Kenneth Archer’s book provides a history, analysis and critique of Pentecostal hermeneutics in the contemporary church. After describing the tradition of the Pentecostal Church and the context of the movement in the nineteenth century in the United States, he proposes a basis of biblical interpretation that draws upon the biblical text, the role of the Holy Spirit, and the Pentecostal community. The book reads as a combination of current American history, analysis of community interactions, and biblical hermeneutics.
Archer’s thesis is that the Pentecostal movement was seen as involving a “populist” scripture interpretation that was less intellectual than contemporary mainstream hermeneutic practice in the larger Christian church. After a wide-ranging introduction, Archer attempts to define Pentecostalism in terms of its origin and social setting. The goal of the first section is to show that Pentecostalism is more than a social movement that was established on the margins of society in an atmosphere of deprivation. Archer describes the Pentecostal movement as founded on a basic scripture message in the context of a community with a certain demographic that, while experiencing social upheaval, also experienced rapid growth.
In the next four chapters, Archer fleshes out the movement of the early Pentecostal community away from speaking in tongues and tent revivals to a Bible reading process in which adherents lived the Gospel message faithfully before God in the life of the community. While mainstream theology was involved in proving the existence of God, Pentecostal activity was focused on living authentic religious experiences through the reading of Scripture. His thesis is that initially the Pentecostal community lived out the authority of Scripture through the real-life experiences of the members of the community. Archer describes a move away from this path to a hermeneutic that followed the modern path of intellectual interpretation of scripture. Archer clearly prefers the early “Bible Reading Method” that was a pre-critical, commonsense approach to Scripture. He believes that Pentecostals’ immediate experience of the Gospel had more in common with the New Testament writers than the critical approach of modernity. One can almost hear the music of the tent revival playing in the background of Archer’s book.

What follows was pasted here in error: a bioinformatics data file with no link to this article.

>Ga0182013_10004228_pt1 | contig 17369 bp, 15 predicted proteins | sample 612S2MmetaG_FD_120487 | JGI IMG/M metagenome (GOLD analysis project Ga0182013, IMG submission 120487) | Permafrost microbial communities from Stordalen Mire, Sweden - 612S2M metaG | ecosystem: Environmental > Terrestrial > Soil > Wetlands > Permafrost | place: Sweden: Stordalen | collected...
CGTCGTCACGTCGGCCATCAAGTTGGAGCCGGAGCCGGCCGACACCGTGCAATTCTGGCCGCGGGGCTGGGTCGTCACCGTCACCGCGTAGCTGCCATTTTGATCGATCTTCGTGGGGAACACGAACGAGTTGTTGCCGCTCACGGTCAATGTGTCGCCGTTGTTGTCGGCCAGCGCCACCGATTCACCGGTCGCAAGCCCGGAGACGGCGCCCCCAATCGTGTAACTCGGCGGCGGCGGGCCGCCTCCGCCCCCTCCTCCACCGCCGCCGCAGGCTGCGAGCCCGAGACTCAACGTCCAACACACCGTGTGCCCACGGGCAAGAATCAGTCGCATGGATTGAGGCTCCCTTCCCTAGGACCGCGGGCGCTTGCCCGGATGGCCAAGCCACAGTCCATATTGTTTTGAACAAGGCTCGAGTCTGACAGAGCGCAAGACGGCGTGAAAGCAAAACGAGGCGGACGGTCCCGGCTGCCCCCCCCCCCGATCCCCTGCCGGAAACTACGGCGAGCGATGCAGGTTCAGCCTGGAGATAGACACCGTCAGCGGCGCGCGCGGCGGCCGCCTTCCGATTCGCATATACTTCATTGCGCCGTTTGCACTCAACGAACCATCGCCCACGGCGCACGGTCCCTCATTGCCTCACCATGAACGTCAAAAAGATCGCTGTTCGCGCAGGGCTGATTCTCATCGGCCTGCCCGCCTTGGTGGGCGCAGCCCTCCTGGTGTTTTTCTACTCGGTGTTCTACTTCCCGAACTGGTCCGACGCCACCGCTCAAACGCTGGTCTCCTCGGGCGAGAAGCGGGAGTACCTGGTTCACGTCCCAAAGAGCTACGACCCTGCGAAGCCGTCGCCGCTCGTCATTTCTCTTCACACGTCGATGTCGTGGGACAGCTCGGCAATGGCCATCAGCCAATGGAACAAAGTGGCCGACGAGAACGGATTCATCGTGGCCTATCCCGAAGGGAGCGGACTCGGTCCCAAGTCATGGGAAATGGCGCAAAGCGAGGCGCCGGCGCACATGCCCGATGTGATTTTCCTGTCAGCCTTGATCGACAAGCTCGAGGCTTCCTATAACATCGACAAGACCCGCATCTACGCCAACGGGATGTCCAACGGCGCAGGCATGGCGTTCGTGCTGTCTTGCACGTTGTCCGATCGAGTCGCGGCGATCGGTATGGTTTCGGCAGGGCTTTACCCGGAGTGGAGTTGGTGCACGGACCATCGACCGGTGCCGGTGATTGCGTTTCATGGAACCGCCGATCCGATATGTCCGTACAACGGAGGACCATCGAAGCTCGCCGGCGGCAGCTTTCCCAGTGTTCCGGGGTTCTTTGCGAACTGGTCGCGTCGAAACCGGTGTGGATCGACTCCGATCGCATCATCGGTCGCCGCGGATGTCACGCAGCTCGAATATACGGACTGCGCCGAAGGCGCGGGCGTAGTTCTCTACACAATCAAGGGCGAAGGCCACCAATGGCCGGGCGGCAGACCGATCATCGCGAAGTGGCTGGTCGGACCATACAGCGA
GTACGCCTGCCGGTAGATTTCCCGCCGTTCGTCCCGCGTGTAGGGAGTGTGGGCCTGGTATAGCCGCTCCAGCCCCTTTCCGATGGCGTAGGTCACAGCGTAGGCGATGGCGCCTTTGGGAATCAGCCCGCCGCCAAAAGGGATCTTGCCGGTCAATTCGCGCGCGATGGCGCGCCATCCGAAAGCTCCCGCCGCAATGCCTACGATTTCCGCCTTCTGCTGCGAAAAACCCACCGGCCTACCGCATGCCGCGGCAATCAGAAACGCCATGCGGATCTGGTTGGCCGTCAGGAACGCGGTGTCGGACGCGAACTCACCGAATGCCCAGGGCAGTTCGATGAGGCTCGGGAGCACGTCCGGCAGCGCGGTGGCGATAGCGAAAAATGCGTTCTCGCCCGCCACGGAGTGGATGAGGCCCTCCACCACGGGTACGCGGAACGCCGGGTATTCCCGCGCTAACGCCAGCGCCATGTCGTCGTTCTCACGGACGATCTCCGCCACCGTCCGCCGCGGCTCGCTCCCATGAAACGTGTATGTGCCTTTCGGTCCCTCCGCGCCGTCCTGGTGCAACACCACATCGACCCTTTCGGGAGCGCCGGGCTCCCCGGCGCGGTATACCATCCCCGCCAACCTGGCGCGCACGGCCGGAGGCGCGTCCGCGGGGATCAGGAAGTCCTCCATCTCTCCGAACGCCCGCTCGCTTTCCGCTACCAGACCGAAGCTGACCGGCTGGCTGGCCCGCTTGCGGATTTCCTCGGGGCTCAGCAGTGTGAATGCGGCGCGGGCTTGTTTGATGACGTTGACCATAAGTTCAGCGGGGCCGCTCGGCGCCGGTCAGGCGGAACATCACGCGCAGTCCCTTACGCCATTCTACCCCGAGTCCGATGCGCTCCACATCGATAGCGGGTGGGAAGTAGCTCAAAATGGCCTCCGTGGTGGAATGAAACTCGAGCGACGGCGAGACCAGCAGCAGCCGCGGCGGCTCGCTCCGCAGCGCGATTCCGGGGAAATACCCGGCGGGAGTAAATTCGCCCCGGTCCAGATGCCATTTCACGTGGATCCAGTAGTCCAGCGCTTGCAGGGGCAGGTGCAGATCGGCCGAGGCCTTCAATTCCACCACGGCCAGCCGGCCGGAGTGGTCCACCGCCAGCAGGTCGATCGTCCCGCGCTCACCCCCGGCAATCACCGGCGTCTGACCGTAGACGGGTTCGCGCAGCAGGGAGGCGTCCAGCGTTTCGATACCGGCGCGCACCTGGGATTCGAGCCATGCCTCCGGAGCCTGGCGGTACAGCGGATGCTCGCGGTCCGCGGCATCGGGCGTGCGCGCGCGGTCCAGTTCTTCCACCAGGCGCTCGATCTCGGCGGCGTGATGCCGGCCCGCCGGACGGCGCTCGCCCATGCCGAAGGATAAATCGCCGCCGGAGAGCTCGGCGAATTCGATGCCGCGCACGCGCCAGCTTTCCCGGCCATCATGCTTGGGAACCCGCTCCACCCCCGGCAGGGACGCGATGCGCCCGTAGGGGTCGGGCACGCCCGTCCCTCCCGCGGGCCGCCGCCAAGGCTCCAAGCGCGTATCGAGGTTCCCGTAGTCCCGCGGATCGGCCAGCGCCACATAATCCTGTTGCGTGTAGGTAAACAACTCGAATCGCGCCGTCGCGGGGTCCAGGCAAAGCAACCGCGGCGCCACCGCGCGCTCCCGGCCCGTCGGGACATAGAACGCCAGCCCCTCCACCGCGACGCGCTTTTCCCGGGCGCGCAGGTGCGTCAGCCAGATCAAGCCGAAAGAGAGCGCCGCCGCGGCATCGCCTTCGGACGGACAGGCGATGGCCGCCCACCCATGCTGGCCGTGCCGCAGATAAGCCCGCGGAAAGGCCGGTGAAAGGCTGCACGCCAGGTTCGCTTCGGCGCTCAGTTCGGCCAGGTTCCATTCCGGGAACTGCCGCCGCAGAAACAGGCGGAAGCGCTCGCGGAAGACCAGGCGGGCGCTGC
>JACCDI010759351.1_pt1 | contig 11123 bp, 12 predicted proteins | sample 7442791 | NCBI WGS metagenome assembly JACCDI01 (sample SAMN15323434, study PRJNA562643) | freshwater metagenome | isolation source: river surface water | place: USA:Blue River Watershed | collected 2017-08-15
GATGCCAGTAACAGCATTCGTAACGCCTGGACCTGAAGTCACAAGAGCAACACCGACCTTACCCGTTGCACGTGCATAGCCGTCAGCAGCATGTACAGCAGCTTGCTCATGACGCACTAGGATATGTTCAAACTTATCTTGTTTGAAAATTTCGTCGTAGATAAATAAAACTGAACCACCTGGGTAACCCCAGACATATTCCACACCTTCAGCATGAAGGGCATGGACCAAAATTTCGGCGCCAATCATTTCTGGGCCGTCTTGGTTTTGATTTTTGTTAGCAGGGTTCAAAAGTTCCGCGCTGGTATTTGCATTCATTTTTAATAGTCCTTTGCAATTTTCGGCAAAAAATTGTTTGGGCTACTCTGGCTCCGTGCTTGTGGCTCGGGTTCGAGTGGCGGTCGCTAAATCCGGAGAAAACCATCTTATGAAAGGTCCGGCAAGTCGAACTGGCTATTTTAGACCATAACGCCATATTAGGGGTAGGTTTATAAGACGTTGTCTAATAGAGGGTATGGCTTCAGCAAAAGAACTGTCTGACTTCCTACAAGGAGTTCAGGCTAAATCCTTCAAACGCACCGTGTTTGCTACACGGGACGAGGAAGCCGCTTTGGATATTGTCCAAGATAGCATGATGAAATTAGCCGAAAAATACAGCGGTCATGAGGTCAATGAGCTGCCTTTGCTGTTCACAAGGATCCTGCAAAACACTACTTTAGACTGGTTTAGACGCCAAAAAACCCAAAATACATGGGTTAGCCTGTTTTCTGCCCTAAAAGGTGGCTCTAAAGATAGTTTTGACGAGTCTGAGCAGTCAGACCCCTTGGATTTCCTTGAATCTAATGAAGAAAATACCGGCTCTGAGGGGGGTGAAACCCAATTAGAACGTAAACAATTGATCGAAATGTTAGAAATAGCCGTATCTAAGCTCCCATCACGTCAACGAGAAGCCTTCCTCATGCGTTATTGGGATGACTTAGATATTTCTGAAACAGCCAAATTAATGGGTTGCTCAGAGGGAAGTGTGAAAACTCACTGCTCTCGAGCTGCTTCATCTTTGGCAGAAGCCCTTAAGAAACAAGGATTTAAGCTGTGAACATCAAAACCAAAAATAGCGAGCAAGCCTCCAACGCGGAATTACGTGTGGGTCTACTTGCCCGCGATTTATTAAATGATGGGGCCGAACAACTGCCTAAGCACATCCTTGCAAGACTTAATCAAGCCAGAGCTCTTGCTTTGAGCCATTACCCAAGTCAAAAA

The book concludes with Archer’s attempt to describe the present combination of text, Community, and Holy Spirit. So much has happened to the social context in which Pentecostals read the Bible that it has inevitably complicated the early and simple method for the interpretation of the scripture that early Pentecostals lived out in their community life. Archer attempts to move forward with a new Pentecostal hermeneutic that stresses the role of the community as the embodiment of the interpretive process. Though his attempts are noble and his method intellectually sound, the book loses its fire in the last chapter. After an early recounting of the history of Pentecostalism in the United States, the book concludes with a vague description of a new hermeneutic for the Pentecostal movement and its future. Archer’s book will interest scholars in biblical studies, but it will confound most lay people who search for a compelling message in its rambling attempt at biblical interpretation in a complex world community.